There are a few things that I find myself repeating to people interested in yoga or to new students. The first thing people say to me is “I’m not flexible.” My answer to that is you don’t have to be flexible, it’s about becoming flexible. Closely related to that is “I can’t do ____ (fill in with any yoga pose).” Again, it’s not about that. I choose not to do a lot of the “tricky” poses for reasons that will be discussed later. Lastly, I hear that the teacher had them do something they didn’t like or that hurt. My response is that you don’t have to do every single pose the teacher offers. It’s your body and your practice; you know what you are comfortable doing. I tell my students they don’t get extra points for doing everything I say, except when it comes to safe alignment; outside of that, take care of your own body.
Yoga is a lifestyle practice that has been around for many, many years. There is great wisdom behind the philosophy that is not learned overnight. I do my best to explain my experience below based on my current understanding of what I have learned as I continue to study yoga.
1. You don’t have to be flexible.
It’s about becoming flexible.
Flexibility is not a prerequisite to take a yoga class. Neither is being a certain weight, height, gender, color or age. (Disclaimer: You do need to be healthy enough to engage in physical exercise, please consult your physician with any concerns.) A favorite quote of mine: “If you can breathe, you can do yoga.” Yoga asana, the flow through physical postures, is only one element of YOGA. Being able to touch your toes, bending in half, is not what it’s all about.
Yoga asana (or hatha) is a practice in mind-body-breath connection. If you can breathe, you can learn to listen to your body and calm your mind, even releasing pain and tension. Erich Schiffmann teaches in “Yoga: The Spirit and Practice of Moving Into Stillness:”
As you free your body and become more flexible, you not only restore lost movement, you actually erase all the tensions and internal conflicts that would otherwise accumulate and eventually erupt as pain. The more flexible you are, the harder it is for pain to lodge in your body.
When I get stressed, my shoulders tense and round forward, it becomes difficult to breathe deeply, resulting in being tense and guarded; it then transforms into a backache or headache, eventually leading to grumpiness because of discomfort. Finding compassion or perspective is difficult from a place of discomfort or pain. I cause more pain by not being patient with my situation, and lose sight that there may be other solutions to the “problem” that is causing the stress in the first place. In order to free up my mind, I need to free up my breath; and to free up my breath, I need to free up my body. I take my body to the mat (or a clean, quiet space) and rest in child’s pose to calm and ground my body. I will continue through cat-cow spinal rolls to downward facing dog to invite movement and flexibility into the spine and length to the back. To open the chest and relax the shoulders I will spend time in supported fish pose, focusing my breath and awareness at heart center, breathing deeply in and out of my nose. Sometimes I will choose to rest in savasana (corpse pose). After my body is relaxed, it is ready to meditate or practice pranayama, breath work. Breath meditation is the easiest for calming, alternate nostril breath for balancing, or a guided relaxation to further relax the body and mind.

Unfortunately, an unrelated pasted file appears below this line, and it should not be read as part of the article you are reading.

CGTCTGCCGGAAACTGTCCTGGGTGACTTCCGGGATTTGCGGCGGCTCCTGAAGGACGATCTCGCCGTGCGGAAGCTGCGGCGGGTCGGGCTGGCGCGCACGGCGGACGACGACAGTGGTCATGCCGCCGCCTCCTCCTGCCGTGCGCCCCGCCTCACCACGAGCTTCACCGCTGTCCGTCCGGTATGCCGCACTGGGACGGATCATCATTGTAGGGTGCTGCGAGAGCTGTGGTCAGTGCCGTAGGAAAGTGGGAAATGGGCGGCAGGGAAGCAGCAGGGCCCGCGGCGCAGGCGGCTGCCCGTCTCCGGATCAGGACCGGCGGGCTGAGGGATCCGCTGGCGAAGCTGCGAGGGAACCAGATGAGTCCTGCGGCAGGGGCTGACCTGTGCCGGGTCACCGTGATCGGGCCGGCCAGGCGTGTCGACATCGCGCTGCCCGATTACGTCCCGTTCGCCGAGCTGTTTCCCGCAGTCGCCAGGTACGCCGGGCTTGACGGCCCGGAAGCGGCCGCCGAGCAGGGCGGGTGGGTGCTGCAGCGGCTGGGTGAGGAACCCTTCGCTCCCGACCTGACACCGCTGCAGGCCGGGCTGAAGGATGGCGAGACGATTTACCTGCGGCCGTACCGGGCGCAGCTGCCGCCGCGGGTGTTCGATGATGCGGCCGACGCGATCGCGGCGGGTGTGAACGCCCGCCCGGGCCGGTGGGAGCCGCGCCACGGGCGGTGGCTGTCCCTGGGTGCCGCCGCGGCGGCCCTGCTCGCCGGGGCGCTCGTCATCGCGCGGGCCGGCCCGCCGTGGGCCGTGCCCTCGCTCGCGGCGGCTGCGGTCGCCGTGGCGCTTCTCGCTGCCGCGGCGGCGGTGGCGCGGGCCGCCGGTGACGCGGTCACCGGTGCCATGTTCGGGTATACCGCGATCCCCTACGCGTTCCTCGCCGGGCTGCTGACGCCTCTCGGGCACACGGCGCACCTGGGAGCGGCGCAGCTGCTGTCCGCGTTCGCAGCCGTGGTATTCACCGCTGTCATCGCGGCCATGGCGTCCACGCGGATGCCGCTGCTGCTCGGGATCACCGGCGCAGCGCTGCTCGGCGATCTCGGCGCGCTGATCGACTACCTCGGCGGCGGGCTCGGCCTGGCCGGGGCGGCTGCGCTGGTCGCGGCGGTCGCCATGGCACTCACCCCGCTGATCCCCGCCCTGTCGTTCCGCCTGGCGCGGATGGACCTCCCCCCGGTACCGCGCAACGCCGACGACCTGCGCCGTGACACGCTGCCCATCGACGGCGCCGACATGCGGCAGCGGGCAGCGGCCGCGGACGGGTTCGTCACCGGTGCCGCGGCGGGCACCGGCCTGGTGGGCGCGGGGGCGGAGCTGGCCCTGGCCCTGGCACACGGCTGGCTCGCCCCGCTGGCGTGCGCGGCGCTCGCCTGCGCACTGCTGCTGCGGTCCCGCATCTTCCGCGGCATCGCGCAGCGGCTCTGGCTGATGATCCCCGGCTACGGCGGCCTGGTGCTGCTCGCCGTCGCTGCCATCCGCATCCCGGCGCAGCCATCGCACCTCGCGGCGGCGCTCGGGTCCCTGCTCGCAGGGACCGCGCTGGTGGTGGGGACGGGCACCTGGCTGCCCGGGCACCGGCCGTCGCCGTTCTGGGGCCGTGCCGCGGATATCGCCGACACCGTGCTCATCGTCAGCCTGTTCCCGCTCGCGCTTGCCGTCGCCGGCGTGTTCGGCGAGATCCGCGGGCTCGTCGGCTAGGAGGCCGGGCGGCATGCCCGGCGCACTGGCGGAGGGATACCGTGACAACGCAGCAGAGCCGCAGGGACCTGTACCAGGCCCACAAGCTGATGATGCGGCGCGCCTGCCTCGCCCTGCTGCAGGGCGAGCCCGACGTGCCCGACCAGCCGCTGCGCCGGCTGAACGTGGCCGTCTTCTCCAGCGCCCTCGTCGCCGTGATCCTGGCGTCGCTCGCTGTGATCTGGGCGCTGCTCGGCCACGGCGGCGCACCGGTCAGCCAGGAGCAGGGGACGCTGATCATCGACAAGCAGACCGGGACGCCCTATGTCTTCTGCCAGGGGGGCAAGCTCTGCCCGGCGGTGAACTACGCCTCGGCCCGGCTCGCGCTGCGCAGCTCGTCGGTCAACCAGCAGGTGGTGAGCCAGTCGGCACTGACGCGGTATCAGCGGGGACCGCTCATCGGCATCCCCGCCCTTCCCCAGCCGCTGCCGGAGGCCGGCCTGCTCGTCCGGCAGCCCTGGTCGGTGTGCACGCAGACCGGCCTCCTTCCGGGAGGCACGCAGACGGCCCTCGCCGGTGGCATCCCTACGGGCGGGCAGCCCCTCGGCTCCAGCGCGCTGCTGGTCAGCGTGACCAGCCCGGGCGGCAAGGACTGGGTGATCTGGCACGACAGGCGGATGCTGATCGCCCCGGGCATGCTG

The “problem” may not have gone away but I’m able to come back to it with a clearer mind and possible inspiration from practicing yoga and meditation. Being flexible is more than being able to touch your toes, it’s being able to see the possibilities in any situation, on or off your mat, and allowing space for inspiration that comes to a clear, calm mind.
On the flip side, being too flexible – hyperflexible – is also a problem. Just because you can touch your toes, doesn’t mean you should. Yoga is about healing, unfortunately, many people are getting yoga related injuries due to hyperflexibility and not practicing safe alignment or muscle engagement. Personal story, recently I was beginning to have SI and low back pain. As I researched, I learned that by forcing my body to become too relaxed (i.e. not engaging core muscles appropriately) I was stressing ligaments rather than stretching muscles. I also learned that my low back has a deep natural curve; the cue to “tuck my tailbone” was causing harm and deep backbends were crunching my low back.